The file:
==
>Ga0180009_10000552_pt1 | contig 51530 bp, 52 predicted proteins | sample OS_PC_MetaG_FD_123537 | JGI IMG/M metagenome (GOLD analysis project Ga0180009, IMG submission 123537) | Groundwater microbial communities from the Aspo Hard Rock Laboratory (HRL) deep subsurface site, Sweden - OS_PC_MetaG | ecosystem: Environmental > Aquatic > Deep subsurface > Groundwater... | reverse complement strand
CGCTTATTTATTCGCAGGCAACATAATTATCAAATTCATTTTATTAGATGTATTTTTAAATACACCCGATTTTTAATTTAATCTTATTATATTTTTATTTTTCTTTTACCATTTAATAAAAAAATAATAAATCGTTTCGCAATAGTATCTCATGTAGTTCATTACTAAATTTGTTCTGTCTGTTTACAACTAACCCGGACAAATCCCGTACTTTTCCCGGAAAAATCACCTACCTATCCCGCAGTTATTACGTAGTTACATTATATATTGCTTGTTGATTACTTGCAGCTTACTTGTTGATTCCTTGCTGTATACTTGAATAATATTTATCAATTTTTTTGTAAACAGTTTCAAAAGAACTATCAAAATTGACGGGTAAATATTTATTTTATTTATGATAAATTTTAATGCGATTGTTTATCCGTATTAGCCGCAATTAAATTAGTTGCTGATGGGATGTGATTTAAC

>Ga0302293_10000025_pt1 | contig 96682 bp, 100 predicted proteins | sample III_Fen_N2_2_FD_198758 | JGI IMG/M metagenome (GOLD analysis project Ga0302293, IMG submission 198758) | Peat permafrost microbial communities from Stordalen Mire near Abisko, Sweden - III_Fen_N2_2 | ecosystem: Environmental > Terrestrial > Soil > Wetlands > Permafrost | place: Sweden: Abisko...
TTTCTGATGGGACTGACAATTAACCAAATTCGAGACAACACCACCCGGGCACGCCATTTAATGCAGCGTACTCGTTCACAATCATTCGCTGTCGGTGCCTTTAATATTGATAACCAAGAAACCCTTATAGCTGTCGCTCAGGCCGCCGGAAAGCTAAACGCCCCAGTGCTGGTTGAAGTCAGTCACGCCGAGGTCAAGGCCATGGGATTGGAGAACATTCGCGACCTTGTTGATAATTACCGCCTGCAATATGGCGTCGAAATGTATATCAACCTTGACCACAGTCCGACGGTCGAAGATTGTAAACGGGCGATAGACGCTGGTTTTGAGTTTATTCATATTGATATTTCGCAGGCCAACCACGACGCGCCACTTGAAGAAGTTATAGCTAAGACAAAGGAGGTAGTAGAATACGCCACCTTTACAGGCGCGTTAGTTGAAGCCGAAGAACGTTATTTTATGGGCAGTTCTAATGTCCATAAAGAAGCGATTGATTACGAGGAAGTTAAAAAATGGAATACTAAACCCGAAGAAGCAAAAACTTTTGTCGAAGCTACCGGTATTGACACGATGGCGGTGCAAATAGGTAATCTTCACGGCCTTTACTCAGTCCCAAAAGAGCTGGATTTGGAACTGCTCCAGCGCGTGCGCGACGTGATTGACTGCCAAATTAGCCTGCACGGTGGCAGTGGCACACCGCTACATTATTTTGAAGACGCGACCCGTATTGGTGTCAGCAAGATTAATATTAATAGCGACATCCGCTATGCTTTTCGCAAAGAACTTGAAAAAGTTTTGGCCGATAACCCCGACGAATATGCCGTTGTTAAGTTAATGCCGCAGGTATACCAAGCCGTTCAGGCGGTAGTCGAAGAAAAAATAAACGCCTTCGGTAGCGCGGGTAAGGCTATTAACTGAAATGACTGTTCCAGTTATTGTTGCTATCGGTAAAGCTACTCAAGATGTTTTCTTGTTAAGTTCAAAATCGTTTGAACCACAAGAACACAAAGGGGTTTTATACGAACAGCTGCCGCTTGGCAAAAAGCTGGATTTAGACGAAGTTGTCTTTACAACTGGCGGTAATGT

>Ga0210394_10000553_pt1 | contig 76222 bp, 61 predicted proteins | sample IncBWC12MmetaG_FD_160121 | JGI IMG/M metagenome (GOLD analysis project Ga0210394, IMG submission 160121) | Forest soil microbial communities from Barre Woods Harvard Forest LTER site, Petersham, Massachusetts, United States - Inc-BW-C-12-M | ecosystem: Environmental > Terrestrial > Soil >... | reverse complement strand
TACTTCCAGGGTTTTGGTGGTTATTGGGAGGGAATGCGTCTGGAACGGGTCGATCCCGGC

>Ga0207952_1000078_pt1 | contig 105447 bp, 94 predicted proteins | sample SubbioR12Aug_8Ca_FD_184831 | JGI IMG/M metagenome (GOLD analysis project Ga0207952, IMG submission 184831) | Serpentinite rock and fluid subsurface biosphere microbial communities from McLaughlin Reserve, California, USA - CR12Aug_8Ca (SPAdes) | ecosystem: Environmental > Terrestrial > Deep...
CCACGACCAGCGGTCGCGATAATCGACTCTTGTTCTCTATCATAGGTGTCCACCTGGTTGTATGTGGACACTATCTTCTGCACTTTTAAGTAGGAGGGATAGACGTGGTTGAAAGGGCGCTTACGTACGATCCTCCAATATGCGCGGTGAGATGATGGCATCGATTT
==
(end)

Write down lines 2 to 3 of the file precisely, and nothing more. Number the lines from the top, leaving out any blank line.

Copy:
CGCTTATTTATTCGCAGGCAACATAATTATCAAATTCATTTTATTAGATGTATTTTTAAATACACCCGATTTTTAATTTAATCTTATTATATTTTTATTTTTCTTTTACCATTTAATAAAAAAATAATAAATCGTTTCGCAATAGTATCTCATGTAGTTCATTACTAAATTTGTTCTGTCTGTTTACAACTAACCCGGACAAATCCCGTACTTTTCCCGGAAAAATCACCTACCTATCCCGCAGTTATTACGTAGTTACATTATATATTGCTTGTTGATTACTTGCAGCTTACTTGTTGATTCCTTGCTGTATACTTGAATAATATTTATCAATTTTTTTGTAAACAGTTTCAAAAGAACTATCAAAATTGACGGGTAAATATTTATTTTATTTATGATAAATTTTAATGCGATTGTTTATCCGTATTAGCCGCAATTAAATTAGTTGCTGATGGGATGTGATTTAAC

>Ga0302293_10000025_pt1 | contig 96682 bp, 100 predicted proteins | sample III_Fen_N2_2_FD_198758 | JGI IMG/M metagenome (GOLD analysis project Ga0302293, IMG submission 198758) | Peat permafrost microbial communities from Stordalen Mire near Abisko, Sweden - III_Fen_N2_2 | ecosystem: Environmental > Terrestrial > Soil > Wetlands > Permafrost | place: Sweden: Abisko...